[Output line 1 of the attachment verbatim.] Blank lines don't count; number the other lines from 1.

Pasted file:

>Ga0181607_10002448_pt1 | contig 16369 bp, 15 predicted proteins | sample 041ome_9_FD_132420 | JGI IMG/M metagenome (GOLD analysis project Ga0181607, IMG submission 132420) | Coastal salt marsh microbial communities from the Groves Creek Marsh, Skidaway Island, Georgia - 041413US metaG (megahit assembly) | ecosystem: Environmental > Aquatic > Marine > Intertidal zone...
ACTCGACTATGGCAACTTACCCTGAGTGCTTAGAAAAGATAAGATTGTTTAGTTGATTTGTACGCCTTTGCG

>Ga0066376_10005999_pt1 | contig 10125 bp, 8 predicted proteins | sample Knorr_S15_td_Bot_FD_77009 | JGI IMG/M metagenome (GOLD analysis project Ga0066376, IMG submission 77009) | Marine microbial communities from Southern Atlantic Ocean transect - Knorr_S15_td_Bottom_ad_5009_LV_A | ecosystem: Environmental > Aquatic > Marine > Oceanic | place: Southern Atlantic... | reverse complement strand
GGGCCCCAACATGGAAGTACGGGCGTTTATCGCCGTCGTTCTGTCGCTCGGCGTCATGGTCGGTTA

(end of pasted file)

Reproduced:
>Ga0181607_10002448_pt1 | contig 16369 bp, 15 predicted proteins | sample 041ome_9_FD_132420 | JGI IMG/M metagenome (GOLD analysis project Ga0181607, IMG submission 132420) | Coastal salt marsh microbial communities from the Groves Creek Marsh, Skidaway Island, Georgia - 041413US metaG (megahit assembly) | ecosystem: Environmental > Aquatic > Marine > Intertidal zone...